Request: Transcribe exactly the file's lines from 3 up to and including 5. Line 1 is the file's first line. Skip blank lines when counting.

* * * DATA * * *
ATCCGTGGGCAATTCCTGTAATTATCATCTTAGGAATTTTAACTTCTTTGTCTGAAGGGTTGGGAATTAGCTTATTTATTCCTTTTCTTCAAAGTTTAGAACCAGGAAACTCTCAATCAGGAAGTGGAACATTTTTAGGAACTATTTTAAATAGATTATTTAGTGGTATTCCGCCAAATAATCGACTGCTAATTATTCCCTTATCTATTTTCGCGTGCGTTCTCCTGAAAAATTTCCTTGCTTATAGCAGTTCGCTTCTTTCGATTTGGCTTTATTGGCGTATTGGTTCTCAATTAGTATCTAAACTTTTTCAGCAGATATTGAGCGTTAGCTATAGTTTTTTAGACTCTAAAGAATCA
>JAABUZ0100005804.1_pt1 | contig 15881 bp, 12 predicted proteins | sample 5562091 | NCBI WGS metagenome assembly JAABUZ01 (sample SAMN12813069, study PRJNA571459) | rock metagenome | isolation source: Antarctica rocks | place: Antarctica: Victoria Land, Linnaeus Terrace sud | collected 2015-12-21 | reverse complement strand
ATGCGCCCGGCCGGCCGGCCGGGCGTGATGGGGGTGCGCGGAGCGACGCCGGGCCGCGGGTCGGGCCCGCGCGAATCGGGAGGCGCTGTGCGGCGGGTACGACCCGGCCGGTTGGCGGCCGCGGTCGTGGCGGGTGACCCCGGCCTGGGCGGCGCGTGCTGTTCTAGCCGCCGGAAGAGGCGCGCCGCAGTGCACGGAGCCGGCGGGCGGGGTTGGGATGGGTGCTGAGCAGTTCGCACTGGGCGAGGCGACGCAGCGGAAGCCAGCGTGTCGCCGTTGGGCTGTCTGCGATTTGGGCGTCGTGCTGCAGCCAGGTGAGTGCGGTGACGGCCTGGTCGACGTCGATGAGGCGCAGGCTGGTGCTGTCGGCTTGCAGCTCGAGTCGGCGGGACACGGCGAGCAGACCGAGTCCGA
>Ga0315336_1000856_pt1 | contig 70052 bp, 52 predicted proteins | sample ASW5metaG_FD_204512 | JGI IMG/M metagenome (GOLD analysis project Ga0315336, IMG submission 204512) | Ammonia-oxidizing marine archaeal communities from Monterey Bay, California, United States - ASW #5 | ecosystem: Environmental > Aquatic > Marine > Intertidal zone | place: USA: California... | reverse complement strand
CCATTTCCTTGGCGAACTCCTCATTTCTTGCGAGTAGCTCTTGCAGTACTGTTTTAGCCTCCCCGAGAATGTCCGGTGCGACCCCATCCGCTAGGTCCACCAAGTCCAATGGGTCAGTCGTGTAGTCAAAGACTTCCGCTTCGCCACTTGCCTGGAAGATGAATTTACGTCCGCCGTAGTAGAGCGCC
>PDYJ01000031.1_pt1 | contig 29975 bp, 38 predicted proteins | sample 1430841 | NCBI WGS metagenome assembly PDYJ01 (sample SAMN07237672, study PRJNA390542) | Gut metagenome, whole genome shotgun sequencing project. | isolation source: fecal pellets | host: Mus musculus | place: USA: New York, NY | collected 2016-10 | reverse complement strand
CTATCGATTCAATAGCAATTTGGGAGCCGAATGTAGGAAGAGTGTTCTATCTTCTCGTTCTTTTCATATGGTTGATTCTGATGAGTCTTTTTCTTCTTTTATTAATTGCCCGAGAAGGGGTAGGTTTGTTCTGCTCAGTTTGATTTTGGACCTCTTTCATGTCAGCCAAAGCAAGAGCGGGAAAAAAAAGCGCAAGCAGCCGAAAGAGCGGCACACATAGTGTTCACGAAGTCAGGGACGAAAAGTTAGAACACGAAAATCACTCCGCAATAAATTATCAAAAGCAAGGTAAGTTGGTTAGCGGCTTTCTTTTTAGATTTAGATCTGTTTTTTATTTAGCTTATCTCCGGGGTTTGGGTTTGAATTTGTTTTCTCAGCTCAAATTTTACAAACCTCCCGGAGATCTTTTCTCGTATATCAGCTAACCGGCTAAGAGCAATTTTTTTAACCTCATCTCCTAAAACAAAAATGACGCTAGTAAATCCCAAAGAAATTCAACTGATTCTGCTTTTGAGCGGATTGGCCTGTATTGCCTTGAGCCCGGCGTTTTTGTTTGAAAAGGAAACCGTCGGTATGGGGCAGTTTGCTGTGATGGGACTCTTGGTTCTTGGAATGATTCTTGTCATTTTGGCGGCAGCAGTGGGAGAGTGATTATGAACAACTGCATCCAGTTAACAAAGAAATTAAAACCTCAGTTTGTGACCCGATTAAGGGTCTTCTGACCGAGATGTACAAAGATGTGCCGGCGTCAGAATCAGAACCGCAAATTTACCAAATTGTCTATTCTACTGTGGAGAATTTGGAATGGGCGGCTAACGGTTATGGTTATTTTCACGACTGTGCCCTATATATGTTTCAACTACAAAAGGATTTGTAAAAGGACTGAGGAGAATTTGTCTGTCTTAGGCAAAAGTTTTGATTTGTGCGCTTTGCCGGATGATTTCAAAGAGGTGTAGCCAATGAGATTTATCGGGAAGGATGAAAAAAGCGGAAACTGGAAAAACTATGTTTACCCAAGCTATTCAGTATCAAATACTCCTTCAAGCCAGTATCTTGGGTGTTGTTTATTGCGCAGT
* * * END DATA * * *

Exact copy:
ATGCGCCCGGCCGGCCGGCCGGGCGTGATGGGGGTGCGCGGAGCGACGCCGGGCCGCGGGTCGGGCCCGCGCGAATCGGGAGGCGCTGTGCGGCGGGTACGACCCGGCCGGTTGGCGGCCGCGGTCGTGGCGGGTGACCCCGGCCTGGGCGGCGCGTGCTGTTCTAGCCGCCGGAAGAGGCGCGCCGCAGTGCACGGAGCCGGCGGGCGGGGTTGGGATGGGTGCTGAGCAGTTCGCACTGGGCGAGGCGACGCAGCGGAAGCCAGCGTGTCGCCGTTGGGCTGTCTGCGATTTGGGCGTCGTGCTGCAGCCAGGTGAGTGCGGTGACGGCCTGGTCGACGTCGATGAGGCGCAGGCTGGTGCTGTCGGCTTGCAGCTCGAGTCGGCGGGACACGGCGAGCAGACCGAGTCCGA
>Ga0315336_1000856_pt1 | contig 70052 bp, 52 predicted proteins | sample ASW5metaG_FD_204512 | JGI IMG/M metagenome (GOLD analysis project Ga0315336, IMG submission 204512) | Ammonia-oxidizing marine archaeal communities from Monterey Bay, California, United States - ASW #5 | ecosystem: Environmental > Aquatic > Marine > Intertidal zone | place: USA: California... | reverse complement strand
CCATTTCCTTGGCGAACTCCTCATTTCTTGCGAGTAGCTCTTGCAGTACTGTTTTAGCCTCCCCGAGAATGTCCGGTGCGACCCCATCCGCTAGGTCCACCAAGTCCAATGGGTCAGTCGTGTAGTCAAAGACTTCCGCTTCGCCACTTGCCTGGAAGATGAATTTACGTCCGCCGTAGTAGAGCGCC